Experts warn UK governments of poor transparency around procurement of goods and services, echoing concerns in Australia.
The UK Government should introduce unique open identifiers for buyers, sellers and contracts as well as new standards governing registrars in order to tackle the poor quality of data on government procurement and outsourcing.
That’s according to the leading British think tank, the Institute for Government, which has found that most tenders and contract award notices were not listed on the government’s own procurement portal.
In a new analysis released in December the institute found that government in the UK spends £284 billion annually on buying goods and services from external suppliers, amounting to a third of all public expenditure.
The UK has seen an “increasingly vigorous debate” about the supply of public services and functions traditionally provided by the public sector, the analysis notes.
The collapse of Carillion, one of the largest government contractors, in January last year led to questions around the quality of government supervision and whether public services are adequately prepared from a failure by a supplier, the authors say.
Alarmingly, the researchers found that most tenders and contract award notices were not published on Contracts Finder, the central portal for government procurement.
Only 39 per cent of tenders and less than 30 per cent of award notices for contracts agreed by government were published on the portal, the analysis found.
They note that when Carillion went into liquidation it was possible to find just 28 contract award notices for the firm despite it having an estimated 450 public sector contracts.
The UK findings echo the concerns of some Australian analysts who have flagged issues with the Commonwealth’s AusTender repository.
Danielle Wood, an economic analyst at independent think tank the Grattan Institute, told Government News last year that the figures were “ropy” and departments were not being consistent in using the consulting flag on the platform.
The UK researchers note that the May Government is analysing the problem, monitoring publication compliance and in some cases supporting departments to “bulk upload” missing items.
However, they called on the government to introduce new measures to improve transparency, including the use of unique open identifiers and common standards for registers.
They also recommended the publication threshold for monthly spend data from national government agencies be lowered from £25,000 to £500 and that agencies report annually on the level of competition for contract opportunities, including among small enterprises.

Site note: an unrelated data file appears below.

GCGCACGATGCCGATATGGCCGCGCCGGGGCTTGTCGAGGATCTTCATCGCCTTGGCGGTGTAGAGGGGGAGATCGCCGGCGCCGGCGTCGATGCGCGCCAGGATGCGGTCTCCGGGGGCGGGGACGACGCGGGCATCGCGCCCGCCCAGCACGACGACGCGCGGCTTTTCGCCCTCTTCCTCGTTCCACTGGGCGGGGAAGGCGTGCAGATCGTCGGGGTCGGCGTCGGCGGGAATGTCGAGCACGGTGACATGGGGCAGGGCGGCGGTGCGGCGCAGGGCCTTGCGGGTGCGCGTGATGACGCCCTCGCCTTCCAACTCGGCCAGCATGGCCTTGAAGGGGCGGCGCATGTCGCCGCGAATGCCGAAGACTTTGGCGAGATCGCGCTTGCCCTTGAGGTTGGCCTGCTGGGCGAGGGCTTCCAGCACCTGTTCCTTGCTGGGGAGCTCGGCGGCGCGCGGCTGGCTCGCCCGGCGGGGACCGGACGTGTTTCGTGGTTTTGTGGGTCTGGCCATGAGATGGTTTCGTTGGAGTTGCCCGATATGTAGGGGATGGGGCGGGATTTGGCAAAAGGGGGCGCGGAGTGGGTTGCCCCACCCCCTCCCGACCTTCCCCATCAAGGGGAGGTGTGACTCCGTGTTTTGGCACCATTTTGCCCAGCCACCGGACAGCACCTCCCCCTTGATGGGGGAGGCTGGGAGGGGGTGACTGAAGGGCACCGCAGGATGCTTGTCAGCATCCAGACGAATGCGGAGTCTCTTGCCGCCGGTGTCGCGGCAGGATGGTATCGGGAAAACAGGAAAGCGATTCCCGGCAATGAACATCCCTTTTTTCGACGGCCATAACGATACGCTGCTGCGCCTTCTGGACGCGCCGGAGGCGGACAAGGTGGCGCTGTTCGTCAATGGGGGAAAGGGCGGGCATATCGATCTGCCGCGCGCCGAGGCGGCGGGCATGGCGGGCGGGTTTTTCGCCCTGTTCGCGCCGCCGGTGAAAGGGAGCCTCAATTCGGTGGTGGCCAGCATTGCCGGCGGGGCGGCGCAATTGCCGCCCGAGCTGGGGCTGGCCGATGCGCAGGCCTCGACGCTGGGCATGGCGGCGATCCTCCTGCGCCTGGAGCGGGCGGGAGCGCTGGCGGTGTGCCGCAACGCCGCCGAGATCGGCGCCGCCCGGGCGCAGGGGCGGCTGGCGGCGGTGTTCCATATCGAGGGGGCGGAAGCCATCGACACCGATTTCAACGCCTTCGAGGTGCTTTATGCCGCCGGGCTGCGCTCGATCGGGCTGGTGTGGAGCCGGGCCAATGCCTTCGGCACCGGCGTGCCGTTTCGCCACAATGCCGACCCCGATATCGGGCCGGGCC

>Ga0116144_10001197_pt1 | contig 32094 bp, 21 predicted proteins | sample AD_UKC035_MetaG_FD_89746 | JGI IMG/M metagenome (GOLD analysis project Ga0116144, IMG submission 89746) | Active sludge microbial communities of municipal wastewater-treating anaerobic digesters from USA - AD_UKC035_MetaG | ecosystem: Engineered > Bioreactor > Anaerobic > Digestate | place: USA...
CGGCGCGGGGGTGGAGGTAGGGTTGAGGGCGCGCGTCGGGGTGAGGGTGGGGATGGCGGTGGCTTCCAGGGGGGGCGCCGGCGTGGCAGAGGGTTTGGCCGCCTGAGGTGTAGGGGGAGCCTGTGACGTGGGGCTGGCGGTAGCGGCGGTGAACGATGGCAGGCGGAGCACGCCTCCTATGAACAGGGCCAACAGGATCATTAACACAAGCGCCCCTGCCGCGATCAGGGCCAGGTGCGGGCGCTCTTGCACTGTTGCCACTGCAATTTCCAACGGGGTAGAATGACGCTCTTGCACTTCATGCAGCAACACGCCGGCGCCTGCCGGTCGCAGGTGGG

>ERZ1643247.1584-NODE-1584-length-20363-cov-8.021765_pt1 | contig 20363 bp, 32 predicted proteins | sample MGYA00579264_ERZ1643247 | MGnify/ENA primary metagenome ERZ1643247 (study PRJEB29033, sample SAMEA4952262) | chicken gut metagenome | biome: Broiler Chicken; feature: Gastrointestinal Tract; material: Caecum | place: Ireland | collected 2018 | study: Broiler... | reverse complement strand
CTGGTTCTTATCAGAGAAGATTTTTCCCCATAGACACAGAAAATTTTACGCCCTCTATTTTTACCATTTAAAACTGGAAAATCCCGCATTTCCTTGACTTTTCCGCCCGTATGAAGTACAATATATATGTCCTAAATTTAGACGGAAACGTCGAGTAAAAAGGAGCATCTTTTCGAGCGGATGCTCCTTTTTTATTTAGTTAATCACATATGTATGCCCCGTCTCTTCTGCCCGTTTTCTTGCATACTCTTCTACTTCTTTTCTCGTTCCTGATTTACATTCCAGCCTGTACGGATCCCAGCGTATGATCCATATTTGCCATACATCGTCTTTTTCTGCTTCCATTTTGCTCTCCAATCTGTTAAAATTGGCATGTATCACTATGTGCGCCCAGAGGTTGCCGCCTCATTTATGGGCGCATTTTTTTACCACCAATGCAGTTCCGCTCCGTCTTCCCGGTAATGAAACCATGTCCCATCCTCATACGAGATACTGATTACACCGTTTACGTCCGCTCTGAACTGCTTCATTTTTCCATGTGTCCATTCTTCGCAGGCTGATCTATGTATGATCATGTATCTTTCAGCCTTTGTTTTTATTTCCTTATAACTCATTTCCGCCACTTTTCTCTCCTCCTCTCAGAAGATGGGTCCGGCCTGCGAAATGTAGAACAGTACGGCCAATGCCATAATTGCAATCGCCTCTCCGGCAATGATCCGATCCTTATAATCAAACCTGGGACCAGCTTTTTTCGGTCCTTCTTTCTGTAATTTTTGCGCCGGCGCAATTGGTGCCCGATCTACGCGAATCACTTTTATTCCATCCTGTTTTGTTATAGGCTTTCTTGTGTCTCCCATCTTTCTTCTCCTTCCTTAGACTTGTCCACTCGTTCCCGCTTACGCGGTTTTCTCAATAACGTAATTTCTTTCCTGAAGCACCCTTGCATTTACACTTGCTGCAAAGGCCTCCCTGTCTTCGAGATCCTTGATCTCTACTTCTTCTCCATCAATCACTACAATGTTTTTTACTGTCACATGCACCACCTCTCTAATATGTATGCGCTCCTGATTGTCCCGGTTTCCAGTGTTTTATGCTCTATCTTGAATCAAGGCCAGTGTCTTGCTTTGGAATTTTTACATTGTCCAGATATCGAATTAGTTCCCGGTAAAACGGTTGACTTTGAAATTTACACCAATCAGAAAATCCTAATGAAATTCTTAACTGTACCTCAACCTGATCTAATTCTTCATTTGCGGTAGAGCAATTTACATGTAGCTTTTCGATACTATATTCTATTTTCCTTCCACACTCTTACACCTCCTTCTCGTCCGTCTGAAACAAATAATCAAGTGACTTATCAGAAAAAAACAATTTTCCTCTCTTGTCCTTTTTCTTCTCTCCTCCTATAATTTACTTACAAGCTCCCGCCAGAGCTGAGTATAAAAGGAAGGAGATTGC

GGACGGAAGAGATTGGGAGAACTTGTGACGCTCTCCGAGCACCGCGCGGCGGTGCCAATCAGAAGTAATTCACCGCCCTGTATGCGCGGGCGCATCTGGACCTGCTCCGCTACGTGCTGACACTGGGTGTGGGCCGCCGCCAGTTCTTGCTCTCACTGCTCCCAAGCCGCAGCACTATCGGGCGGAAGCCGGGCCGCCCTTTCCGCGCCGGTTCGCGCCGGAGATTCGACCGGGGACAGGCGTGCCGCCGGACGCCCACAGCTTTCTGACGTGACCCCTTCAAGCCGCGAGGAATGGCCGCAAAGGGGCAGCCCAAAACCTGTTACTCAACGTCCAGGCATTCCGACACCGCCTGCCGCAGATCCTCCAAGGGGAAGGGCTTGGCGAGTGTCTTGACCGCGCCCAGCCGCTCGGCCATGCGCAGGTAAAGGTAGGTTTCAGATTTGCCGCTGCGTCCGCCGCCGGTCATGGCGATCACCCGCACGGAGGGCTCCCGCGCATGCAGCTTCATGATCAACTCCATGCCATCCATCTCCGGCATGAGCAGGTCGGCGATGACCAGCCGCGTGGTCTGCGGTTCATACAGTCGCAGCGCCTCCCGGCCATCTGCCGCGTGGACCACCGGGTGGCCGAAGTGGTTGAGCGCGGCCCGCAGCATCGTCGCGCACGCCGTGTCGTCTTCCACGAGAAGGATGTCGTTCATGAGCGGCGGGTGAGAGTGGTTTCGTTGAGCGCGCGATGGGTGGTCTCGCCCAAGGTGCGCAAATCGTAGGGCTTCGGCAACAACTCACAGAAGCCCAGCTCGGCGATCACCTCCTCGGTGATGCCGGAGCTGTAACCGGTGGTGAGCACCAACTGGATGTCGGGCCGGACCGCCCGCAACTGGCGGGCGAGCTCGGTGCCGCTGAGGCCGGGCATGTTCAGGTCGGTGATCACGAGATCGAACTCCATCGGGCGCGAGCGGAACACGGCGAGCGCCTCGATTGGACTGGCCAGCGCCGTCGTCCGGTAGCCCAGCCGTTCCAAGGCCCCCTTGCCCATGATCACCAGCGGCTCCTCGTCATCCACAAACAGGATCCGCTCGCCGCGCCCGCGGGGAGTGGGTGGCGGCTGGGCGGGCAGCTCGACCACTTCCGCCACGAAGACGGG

Spend with major companies
Mirroring the apparent concentration of government work among top-tier firms in Australia, the UK analysis found that so-called strategic suppliers are winning an increasing share of government contracts.
The proportion of national government procurement spend on 25 strategic suppliers increased from 13 per cent in 2012-13 to 18 per cent in 2016-17, the analysis found.
For five national government departments, spending with the strategic suppliers accounted for more than a third of published procurement spend, the report said.
By comparison, the proportion of government contract income received by charities and social enterprises was largely unchanged from 2008-09 to 2014-15, the analysis shows.
Elsewhere, the report also details the huge variation across departments in terms of spending on external suppliers. Some 82 per cent of the national government’s procurement spend (£112 billion) was dominated by just four departments – health and social care, defence, transport and education.
While procurement represented half of the total expenditure in the departments of justice, transport, international trade and environment in 2017-18, it accounted for less than 10 per cent in six departments including housing, revenue and business.
The new UK analysis comes amidst mounting disquiet over the Commonwealth’s spend on external consultants. In 2017 the national auditor revealed the Federal Government had spent $47.4 billion in 2016–17 on outside advice.
A parliamentary inquiry into government procurement contract reporting has been hearing concerns about the lack of transparency and accountability in the outsourcing of government work.
Separately, the landmark review in the Australian Public Service, is currently probing the impact of outsourcing on the services’ long-term capacity.
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